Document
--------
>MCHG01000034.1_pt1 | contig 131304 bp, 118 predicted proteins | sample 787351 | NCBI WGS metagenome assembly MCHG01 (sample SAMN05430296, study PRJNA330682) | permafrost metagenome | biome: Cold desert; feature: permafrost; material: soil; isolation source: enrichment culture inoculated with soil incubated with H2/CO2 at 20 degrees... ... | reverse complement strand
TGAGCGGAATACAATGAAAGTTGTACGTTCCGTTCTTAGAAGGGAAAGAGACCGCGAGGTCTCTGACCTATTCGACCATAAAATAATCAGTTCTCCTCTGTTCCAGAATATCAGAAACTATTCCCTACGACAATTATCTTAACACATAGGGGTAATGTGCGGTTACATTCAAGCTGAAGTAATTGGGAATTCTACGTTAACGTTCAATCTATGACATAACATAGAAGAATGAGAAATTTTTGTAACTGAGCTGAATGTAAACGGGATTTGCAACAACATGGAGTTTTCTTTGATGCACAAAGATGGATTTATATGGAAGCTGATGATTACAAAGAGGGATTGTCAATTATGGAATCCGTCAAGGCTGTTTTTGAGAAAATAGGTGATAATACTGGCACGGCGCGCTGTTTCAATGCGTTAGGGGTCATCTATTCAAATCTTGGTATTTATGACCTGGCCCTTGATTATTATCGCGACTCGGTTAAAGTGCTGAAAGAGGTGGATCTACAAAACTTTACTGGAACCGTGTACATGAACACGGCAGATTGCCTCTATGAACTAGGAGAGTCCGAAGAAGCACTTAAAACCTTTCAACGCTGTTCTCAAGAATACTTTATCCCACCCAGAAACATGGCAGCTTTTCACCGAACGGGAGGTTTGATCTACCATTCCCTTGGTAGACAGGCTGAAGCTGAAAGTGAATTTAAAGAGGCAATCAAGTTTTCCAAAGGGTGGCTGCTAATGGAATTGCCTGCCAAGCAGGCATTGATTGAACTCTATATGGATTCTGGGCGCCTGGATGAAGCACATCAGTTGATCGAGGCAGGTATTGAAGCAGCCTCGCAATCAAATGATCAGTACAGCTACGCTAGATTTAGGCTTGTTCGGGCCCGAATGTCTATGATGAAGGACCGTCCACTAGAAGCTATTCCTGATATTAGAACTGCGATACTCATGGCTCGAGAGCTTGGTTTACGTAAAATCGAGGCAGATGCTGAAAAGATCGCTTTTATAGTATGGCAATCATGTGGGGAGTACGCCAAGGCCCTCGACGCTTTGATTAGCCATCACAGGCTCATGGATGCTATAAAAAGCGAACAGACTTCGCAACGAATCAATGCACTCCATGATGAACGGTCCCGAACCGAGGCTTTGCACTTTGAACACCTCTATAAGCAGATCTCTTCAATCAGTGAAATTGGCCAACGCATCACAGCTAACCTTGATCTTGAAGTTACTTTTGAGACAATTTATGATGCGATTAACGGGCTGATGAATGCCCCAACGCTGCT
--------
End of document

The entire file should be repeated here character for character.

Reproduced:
>MCHG01000034.1_pt1 | contig 131304 bp, 118 predicted proteins | sample 787351 | NCBI WGS metagenome assembly MCHG01 (sample SAMN05430296, study PRJNA330682) | permafrost metagenome | biome: Cold desert; feature: permafrost; material: soil; isolation source: enrichment culture inoculated with soil incubated with H2/CO2 at 20 degrees... ... | reverse complement strand
TGAGCGGAATACAATGAAAGTTGTACGTTCCGTTCTTAGAAGGGAAAGAGACCGCGAGGTCTCTGACCTATTCGACCATAAAATAATCAGTTCTCCTCTGTTCCAGAATATCAGAAACTATTCCCTACGACAATTATCTTAACACATAGGGGTAATGTGCGGTTACATTCAAGCTGAAGTAATTGGGAATTCTACGTTAACGTTCAATCTATGACATAACATAGAAGAATGAGAAATTTTTGTAACTGAGCTGAATGTAAACGGGATTTGCAACAACATGGAGTTTTCTTTGATGCACAAAGATGGATTTATATGGAAGCTGATGATTACAAAGAGGGATTGTCAATTATGGAATCCGTCAAGGCTGTTTTTGAGAAAATAGGTGATAATACTGGCACGGCGCGCTGTTTCAATGCGTTAGGGGTCATCTATTCAAATCTTGGTATTTATGACCTGGCCCTTGATTATTATCGCGACTCGGTTAAAGTGCTGAAAGAGGTGGATCTACAAAACTTTACTGGAACCGTGTACATGAACACGGCAGATTGCCTCTATGAACTAGGAGAGTCCGAAGAAGCACTTAAAACCTTTCAACGCTGTTCTCAAGAATACTTTATCCCACCCAGAAACATGGCAGCTTTTCACCGAACGGGAGGTTTGATCTACCATTCCCTTGGTAGACAGGCTGAAGCTGAAAGTGAATTTAAAGAGGCAATCAAGTTTTCCAAAGGGTGGCTGCTAATGGAATTGCCTGCCAAGCAGGCATTGATTGAACTCTATATGGATTCTGGGCGCCTGGATGAAGCACATCAGTTGATCGAGGCAGGTATTGAAGCAGCCTCGCAATCAAATGATCAGTACAGCTACGCTAGATTTAGGCTTGTTCGGGCCCGAATGTCTATGATGAAGGACCGTCCACTAGAAGCTATTCCTGATATTAGAACTGCGATACTCATGGCTCGAGAGCTTGGTTTACGTAAAATCGAGGCAGATGCTGAAAAGATCGCTTTTATAGTATGGCAATCATGTGGGGAGTACGCCAAGGCCCTCGACGCTTTGATTAGCCATCACAGGCTCATGGATGCTATAAAAAGCGAACAGACTTCGCAACGAATCAATGCACTCCATGATGAACGGTCCCGAACCGAGGCTTTGCACTTTGAACACCTCTATAAGCAGATCTCTTCAATCAGTGAAATTGGCCAACGCATCACAGCTAACCTTGATCTTGAAGTTACTTTTGAGACAATTTATGATGCGATTAACGGGCTGATGAATGCCCCAACGCTGCT